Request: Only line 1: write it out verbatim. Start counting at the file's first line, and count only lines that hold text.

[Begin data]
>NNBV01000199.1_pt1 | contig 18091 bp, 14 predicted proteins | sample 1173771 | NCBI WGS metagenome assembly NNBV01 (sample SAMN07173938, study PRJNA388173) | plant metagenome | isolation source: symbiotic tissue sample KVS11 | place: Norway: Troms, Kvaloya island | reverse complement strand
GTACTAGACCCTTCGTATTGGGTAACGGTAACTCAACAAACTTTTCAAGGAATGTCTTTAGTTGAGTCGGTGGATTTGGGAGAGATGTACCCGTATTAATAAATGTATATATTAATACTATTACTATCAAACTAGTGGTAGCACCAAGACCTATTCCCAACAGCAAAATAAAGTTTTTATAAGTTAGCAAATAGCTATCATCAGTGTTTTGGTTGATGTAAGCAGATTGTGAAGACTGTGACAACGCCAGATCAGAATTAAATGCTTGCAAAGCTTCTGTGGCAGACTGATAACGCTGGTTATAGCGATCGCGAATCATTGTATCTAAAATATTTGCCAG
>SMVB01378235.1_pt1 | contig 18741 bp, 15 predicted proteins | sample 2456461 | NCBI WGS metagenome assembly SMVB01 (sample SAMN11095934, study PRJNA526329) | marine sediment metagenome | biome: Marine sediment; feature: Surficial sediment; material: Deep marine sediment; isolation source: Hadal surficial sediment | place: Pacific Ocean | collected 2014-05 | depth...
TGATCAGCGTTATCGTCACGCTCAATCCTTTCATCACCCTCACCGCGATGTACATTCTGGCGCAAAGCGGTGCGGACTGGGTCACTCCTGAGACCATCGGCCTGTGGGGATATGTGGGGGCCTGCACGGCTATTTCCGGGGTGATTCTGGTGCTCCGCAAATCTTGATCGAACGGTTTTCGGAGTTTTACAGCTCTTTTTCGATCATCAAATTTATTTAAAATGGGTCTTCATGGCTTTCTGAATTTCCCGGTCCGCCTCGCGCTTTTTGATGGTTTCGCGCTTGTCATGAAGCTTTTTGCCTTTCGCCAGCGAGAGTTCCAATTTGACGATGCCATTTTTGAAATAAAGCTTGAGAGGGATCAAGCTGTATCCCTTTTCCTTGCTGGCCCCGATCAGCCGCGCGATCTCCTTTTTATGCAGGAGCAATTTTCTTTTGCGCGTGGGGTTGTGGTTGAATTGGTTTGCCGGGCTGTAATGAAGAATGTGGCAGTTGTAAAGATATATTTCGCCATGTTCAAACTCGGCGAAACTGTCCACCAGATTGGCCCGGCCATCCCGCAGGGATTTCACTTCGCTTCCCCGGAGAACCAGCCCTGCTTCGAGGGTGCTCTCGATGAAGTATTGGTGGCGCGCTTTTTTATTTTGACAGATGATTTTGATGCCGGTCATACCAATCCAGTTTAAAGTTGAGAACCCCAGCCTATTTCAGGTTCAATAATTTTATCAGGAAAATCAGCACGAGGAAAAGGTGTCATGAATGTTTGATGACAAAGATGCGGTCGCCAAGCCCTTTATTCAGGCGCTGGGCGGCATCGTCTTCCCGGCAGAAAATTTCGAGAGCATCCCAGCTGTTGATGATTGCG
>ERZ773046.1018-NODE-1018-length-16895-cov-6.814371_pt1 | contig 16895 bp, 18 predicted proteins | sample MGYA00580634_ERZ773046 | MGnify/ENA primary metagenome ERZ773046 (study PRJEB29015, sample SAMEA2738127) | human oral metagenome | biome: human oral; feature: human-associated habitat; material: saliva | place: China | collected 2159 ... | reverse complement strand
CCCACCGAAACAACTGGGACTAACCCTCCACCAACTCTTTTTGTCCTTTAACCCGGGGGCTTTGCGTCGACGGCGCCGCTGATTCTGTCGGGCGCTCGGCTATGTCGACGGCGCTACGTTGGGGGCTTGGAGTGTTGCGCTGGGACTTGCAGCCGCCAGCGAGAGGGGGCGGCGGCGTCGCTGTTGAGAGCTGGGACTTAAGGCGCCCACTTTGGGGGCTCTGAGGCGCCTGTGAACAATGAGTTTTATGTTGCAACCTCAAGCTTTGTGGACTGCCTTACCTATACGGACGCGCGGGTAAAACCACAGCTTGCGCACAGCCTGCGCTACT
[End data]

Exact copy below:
>NNBV01000199.1_pt1 | contig 18091 bp, 14 predicted proteins | sample 1173771 | NCBI WGS metagenome assembly NNBV01 (sample SAMN07173938, study PRJNA388173) | plant metagenome | isolation source: symbiotic tissue sample KVS11 | place: Norway: Troms, Kvaloya island | reverse complement strand